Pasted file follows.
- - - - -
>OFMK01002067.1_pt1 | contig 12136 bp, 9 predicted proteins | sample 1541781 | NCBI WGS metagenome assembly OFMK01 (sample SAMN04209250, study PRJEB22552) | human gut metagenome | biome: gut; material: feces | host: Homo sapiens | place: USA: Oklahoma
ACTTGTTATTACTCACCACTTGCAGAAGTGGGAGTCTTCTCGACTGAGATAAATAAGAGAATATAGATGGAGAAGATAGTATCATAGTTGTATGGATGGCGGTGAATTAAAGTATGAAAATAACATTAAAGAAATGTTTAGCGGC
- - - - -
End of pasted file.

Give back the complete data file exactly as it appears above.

>OFMK01002067.1_pt1 | contig 12136 bp, 9 predicted proteins | sample 1541781 | NCBI WGS metagenome assembly OFMK01 (sample SAMN04209250, study PRJEB22552) | human gut metagenome | biome: gut; material: feces | host: Homo sapiens | place: USA: Oklahoma
ACTTGTTATTACTCACCACTTGCAGAAGTGGGAGTCTTCTCGACTGAGATAAATAAGAGAATATAGATGGAGAAGATAGTATCATAGTTGTATGGATGGCGGTGAATTAAAGTATGAAAATAACATTAAAGAAATGTTTAGCGGC